- CNN: On the January 21 edition of The Situation Room, chief national correspondent John King reported that “McCain says he opposed the Bush tax cuts because the plan did not also include spending cuts.” Similarly, on the January 8 edition of The Situation Room, King repeated McCain's explanation that he “didn't vote for the Bush tax cuts because there weren't spending cuts.” But when CNN reported on McCain's initial opposition to the tax cuts in 2001, it only reported his concern that the cuts disproportionately benefited the wealthy. Indeed, on May 26, 2001, during the noon ET hour, CNN aired “Breaking News” on the Senate's passage of Bush's tax cut legislation and then-CNN congressional correspondent Jonathan Karl reported that “there were two Republicans voting no” including “McCain who was concerned about too much tax cuts for the wealthy.”
- Los Angeles Times: In a January 21 article, Los Angeles Times staff writers Seema Mehta, Peter Nicholas and Stephen Braun reported the assertion by McCain “aides” that “he had voted against Bush's tax cuts in 2001 and 2003 because they were not paired with spending reductions.” By contrast, Times staff writer Molly Hennessy-Fiske wrote in an April 9, 2007, article that, in 2001, McCain “called the tax cut ” too tilted" to the rich, a charge he repeated in 2003." From the article:
McCain criticized the tax cuts in 2001 and 2003.
“I cannot in good conscience support a tax cut in which so many of the benefits go to the most fortunate among us at the expense of middle-class Americans who need tax relief,” he said in 2001. He called the tax cut “too tilted” to the rich, a charge he repeated in 2003.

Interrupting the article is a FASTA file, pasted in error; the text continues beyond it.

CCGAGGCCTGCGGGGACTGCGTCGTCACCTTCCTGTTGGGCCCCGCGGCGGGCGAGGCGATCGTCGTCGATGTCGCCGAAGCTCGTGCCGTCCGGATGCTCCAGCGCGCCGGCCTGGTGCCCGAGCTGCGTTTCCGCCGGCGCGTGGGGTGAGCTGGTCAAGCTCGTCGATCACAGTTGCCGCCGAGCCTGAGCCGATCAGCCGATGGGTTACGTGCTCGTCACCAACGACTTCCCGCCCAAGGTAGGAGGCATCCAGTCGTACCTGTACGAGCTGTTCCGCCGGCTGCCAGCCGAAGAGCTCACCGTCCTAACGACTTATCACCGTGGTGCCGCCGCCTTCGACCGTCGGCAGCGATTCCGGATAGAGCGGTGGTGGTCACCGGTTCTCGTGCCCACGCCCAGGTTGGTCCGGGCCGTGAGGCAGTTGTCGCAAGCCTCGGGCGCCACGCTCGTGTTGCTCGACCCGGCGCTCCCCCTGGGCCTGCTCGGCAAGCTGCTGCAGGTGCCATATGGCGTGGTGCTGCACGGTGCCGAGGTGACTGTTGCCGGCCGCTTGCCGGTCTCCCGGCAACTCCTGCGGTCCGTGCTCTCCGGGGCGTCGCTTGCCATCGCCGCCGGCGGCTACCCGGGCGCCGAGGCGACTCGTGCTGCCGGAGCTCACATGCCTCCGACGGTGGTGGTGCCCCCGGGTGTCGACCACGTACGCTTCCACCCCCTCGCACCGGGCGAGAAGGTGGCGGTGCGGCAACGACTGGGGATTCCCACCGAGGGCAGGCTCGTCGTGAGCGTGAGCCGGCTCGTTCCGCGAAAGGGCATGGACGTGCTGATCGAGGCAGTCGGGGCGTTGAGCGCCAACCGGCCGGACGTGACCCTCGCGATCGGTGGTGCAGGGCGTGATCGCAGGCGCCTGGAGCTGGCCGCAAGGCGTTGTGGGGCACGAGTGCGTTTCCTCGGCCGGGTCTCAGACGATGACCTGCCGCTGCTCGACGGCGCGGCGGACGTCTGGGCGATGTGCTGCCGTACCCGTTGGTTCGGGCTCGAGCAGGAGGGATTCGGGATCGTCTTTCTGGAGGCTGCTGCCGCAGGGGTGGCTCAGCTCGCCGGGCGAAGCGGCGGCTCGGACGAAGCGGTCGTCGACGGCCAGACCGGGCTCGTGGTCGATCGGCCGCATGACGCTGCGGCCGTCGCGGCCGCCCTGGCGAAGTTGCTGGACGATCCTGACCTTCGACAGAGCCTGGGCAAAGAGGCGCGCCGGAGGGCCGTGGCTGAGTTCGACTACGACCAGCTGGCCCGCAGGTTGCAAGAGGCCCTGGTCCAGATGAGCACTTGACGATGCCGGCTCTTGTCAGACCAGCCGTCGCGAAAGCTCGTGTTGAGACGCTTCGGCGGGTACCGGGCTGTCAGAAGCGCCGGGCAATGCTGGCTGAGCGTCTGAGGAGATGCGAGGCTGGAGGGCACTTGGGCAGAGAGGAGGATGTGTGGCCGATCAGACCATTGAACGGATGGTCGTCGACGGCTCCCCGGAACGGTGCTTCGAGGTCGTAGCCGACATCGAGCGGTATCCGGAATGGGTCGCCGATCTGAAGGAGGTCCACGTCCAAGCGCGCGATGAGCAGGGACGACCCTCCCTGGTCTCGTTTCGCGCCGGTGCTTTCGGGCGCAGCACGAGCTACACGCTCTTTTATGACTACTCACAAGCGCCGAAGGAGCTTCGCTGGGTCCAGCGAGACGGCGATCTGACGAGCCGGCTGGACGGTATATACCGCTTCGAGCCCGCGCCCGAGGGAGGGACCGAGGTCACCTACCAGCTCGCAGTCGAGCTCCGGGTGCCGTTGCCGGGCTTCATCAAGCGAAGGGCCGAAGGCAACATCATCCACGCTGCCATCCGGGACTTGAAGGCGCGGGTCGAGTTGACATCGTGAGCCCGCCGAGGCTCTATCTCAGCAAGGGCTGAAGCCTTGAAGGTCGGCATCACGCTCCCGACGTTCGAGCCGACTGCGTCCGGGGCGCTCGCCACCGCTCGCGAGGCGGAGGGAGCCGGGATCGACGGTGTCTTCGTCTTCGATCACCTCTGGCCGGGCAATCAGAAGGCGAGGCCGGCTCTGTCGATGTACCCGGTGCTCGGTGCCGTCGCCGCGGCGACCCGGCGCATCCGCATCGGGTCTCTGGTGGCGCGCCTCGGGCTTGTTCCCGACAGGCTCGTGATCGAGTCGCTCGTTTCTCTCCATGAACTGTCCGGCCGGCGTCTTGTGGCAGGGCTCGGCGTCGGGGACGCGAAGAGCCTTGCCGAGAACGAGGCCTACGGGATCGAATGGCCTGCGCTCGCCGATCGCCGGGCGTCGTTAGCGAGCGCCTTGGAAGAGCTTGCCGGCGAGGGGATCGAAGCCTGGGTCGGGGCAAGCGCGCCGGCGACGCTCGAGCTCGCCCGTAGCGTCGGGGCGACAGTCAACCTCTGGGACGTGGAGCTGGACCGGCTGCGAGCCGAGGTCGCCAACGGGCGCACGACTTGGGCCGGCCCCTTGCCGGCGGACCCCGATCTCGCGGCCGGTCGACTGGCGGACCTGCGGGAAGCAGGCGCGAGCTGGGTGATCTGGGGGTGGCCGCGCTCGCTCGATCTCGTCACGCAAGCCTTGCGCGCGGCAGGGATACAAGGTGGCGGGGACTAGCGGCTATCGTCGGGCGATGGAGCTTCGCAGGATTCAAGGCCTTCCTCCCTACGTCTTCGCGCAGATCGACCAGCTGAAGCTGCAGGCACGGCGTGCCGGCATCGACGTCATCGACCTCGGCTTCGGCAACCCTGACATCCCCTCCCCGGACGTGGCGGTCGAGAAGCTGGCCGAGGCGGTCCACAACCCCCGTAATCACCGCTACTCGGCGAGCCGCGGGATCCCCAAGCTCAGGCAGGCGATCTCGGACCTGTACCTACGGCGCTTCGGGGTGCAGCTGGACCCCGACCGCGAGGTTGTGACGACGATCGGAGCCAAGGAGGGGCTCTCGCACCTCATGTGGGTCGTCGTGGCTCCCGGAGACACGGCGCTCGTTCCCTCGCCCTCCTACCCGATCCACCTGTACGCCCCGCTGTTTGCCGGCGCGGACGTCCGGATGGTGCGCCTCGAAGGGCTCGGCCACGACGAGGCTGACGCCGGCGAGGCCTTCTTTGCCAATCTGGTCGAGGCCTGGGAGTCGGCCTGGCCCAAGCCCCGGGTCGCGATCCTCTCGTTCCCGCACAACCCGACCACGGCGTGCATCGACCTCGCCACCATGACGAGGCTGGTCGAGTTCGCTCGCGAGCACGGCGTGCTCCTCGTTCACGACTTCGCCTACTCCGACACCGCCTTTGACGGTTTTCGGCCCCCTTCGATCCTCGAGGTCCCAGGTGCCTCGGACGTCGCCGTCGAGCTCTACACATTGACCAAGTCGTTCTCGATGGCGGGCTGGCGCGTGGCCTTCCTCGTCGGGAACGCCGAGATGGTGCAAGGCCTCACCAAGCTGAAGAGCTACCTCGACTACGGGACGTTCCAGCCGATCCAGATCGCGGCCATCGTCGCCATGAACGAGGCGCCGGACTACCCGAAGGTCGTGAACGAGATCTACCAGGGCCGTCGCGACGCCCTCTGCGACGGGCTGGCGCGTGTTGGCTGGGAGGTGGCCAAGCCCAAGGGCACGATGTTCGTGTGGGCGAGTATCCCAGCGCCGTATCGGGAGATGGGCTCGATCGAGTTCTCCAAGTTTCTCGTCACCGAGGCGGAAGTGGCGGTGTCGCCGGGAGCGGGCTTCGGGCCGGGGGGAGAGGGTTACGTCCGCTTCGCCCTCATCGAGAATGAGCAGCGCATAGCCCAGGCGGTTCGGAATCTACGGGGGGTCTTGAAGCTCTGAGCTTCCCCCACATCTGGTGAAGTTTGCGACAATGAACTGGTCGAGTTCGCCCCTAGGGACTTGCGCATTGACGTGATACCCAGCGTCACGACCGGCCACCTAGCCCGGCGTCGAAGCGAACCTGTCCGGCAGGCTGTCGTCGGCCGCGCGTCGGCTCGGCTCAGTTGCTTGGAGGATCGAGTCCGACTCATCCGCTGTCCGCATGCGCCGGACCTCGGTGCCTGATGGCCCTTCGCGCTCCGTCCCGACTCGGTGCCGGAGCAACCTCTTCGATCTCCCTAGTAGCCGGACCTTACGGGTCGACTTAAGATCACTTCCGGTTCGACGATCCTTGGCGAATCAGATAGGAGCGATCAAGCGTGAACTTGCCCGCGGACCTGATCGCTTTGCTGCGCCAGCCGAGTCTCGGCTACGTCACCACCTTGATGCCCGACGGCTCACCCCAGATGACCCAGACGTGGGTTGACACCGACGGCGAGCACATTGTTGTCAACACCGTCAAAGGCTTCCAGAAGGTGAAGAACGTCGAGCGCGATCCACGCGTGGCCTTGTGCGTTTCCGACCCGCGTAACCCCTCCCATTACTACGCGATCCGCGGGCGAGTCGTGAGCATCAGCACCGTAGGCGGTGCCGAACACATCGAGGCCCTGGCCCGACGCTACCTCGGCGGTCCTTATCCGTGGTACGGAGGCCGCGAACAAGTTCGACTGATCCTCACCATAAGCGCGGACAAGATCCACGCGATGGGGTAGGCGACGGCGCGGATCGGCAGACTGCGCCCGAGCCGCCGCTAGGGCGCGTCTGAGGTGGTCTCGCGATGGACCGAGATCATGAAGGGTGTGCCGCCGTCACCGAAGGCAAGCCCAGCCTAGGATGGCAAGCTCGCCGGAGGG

Those comments, as well as McCain's votes, angered conservatives. The Club for Growth called it “class-warfare-laced opposition.”
McCain's advisors say his votes were based more on fine-print disputes about the legislation than on ideology. They said McCain voted last year to extend some of the cuts, saying that to vote otherwise would effectively mean supporting a tax increase.
Similarly, after Congress approved the original tax cut package, Times staff writer Janet Hook reported in a May 27, 2001, article that “McCain agreed with charges that the measure is unfair” because, in McCain's words, “so many of the benefits go to the most fortunate among us at the expense of middle-class Americans.” Hook did not report any statements from McCain regarding the absence of spending cuts. From the article:
In a bittersweet triumph for President Bush, the House and Senate on Saturday gave final approval to a $1.35-trillion tax cut that will dramatically reshape government priorities -- and reduce individual tax burden -- for years to come.
The two Republican senators who voted against the bill included John McCain of Arizona, Bush's 2000 rival in the GOP presidential primaries and his nemesis on a range of legislative issues. McCain agreed with charges that the measure is unfair. “I cannot in good conscience support a tax cut in which so many of the benefits go to the most fortunate among us at the expense of middle-class Americans who need tax relief.”
The other dissenting Republican was Lincoln Chafee of Rhode Island, a moderate.
- Bloomberg: In a January 22 article, Bloomberg News reported: “Amid rising public angst over the economy, McCain has stressed his support for making President George W. Bush's tax cuts permanent, saying he voted against them only in the absence of spending cuts.”